Purchased as a portrait of Mary Tudor when Princess on behalf of Queen Victoria during the Christies sale on 24th May 1881, RCIN20944 has caused much debate among art historians over the years. The sitter has been identified as at least three different members of the royal family from the Tudor period, and for around twenty-six years the sitter was thought to be Lady Jane Grey. Two artists have been associated with its creation, though no proof has surfaced to establish a known creator. Due the sitter once being identified as Lady Jane Grey, I have decided to discuss this painting on this website.
RCIN420944 depicts a young lady facing full frontal, with grey eyes and light red hair. She wears a bodice of gold damask fabric cut square at the neck and a partlet of contrasting fabric with small figure-of-eight ruff that surrounds her face. A black loose gown with small puff sleeves and false hanging sleeves is also seen worn by the sitter and is fastened at the front with the use of gold aglets. The sitter wears two chains around her neck of goldsmith work and pearls, and suspended from one is a large jewel containing five square cut diamonds and a large hanging pearl. On her head she wears a hair net which again consists of goldsmith work, and a pink and white flower is also arranged within the sitter’s hair. She is depicted on a blue background within a gold boarder. The beginning of an inscription stating “AÑO” is also seen on the left-hand side.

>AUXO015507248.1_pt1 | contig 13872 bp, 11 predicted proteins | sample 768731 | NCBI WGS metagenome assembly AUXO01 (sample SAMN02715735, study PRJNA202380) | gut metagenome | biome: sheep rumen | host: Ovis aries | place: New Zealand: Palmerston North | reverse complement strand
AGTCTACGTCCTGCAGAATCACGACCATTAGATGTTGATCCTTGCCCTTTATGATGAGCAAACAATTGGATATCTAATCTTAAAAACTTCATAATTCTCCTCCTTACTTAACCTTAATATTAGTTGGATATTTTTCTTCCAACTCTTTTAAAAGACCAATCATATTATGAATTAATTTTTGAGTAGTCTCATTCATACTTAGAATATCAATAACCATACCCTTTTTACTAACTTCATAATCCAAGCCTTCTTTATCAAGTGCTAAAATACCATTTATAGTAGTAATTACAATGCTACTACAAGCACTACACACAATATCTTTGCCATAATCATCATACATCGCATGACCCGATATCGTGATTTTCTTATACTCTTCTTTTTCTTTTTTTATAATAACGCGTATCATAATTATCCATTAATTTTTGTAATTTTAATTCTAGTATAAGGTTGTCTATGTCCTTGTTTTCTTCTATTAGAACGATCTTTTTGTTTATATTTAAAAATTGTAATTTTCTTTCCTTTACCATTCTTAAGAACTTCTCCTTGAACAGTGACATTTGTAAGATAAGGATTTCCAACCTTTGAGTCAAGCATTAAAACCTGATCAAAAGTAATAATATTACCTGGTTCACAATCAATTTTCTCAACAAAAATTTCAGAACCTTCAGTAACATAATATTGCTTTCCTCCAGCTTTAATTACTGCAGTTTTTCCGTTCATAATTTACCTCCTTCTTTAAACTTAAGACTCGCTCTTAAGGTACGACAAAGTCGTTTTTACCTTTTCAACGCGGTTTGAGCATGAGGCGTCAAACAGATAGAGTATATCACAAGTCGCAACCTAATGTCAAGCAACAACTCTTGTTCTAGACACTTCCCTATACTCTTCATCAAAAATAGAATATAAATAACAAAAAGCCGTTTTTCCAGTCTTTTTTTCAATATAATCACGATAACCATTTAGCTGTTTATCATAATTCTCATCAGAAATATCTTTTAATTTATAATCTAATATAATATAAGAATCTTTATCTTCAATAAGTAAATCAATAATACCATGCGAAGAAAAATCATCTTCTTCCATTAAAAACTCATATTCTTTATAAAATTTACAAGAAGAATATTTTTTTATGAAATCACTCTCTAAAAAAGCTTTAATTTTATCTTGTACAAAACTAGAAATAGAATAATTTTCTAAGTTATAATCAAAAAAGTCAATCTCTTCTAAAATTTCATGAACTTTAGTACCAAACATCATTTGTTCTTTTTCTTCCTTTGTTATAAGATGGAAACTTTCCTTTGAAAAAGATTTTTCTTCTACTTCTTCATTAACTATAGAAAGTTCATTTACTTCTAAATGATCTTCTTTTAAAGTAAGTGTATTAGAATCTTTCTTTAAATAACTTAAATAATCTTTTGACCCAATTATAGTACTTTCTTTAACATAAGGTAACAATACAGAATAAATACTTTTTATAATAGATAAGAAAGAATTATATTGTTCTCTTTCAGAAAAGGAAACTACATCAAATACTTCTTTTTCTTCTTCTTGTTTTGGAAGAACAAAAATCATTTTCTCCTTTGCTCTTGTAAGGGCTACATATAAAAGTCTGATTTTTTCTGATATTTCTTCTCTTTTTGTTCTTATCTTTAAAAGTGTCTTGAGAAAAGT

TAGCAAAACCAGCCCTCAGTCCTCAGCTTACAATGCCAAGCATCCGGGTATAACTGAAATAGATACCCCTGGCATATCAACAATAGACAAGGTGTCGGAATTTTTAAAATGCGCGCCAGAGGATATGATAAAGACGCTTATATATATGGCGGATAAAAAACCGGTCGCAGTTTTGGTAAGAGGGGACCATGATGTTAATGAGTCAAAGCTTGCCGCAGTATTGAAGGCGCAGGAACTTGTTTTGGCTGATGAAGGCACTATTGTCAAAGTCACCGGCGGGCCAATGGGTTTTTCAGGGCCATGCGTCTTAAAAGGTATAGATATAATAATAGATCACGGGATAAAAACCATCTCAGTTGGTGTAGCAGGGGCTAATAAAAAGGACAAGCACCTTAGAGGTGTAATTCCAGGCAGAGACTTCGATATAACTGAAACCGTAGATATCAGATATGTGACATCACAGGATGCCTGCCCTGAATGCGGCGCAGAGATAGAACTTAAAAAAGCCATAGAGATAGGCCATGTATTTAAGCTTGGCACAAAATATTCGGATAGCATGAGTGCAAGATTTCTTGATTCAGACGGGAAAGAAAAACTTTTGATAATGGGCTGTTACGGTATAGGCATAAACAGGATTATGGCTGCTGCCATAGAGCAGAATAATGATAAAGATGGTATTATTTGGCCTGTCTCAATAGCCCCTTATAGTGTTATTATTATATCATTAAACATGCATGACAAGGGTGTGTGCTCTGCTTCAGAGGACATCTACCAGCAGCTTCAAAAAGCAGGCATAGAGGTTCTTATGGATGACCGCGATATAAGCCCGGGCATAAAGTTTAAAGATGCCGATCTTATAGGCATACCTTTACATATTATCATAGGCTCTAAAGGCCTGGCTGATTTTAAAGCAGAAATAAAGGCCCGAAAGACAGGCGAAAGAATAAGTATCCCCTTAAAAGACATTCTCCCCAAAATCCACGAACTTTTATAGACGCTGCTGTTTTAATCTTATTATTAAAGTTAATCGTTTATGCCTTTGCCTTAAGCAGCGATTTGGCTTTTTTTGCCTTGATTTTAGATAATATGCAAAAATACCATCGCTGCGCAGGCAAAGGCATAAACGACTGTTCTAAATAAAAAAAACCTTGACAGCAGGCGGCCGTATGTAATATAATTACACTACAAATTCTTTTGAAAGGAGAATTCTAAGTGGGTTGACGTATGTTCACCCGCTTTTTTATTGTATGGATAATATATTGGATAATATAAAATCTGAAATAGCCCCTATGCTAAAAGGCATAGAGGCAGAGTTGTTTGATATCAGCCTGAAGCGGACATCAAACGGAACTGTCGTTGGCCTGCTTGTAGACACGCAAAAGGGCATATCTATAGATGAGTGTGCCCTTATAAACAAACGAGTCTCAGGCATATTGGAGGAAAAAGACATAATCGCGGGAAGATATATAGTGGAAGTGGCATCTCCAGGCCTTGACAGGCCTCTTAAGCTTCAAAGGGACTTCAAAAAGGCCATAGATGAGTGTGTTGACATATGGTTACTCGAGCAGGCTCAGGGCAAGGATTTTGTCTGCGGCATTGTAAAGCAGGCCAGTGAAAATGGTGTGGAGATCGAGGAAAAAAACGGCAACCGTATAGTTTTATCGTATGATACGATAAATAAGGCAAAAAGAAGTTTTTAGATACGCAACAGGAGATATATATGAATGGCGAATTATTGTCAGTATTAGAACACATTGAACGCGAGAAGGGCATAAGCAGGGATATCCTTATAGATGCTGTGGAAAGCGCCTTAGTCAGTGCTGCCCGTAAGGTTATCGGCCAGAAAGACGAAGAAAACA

Nothing is known regarding the early provenance for this painting or how the image became identified as a portrait of Mary Tudor when Princess. The first documented record concerning the provenance of this portrait located to date is the sales catalogue for the collector and poet Samuel Rogers. Following his death in 1855, his vast collection of art and antiques were sold as part of an eighteen-day sale commencing on 28th April 1856 at Messrs. Christie and Manson, St James Square. RCIN420944 was sold on the eighth day of sale and is officially recorded in the catalogue as “lot 960. Princess Mary, daughter of Henry VIII, after Holbein.”
The portrait was purchased by collector Charles Sackville Bale, who appears not to have questioned the identity of the sitter or artist associated with it. An early photographic image of the portrait appears in a book published in 1864 by Amelia B Edwards, and the portrait was also submitted to The Miniature Portrait Exhibition of 1865 at the South Kensington Museum. Both the book and exhibition catalogue again refer to the portrait as “Queen Mary I of England, by Holbein,” with the exhibition catalogue also noting that the portrait was purchased from the collection of Samuel Rogers.
Upon the death of Charles Sackville Bale in 1880, the miniature sold from his collection and entered the Royal Collection. The auction took place on 24th May 1881 and again the miniature was noted as “lot 1420 Mary Tudor, Queen of England, by H. Holbein” within the catalogue for the sale.
Within years of entering the Royal collection, the sitter’s identity and the artist associated with its creation was challenged. Lady Jane Grey was put forward as a possible candidate and the miniature would continue to be described as a portrait of Jane for the next two decades.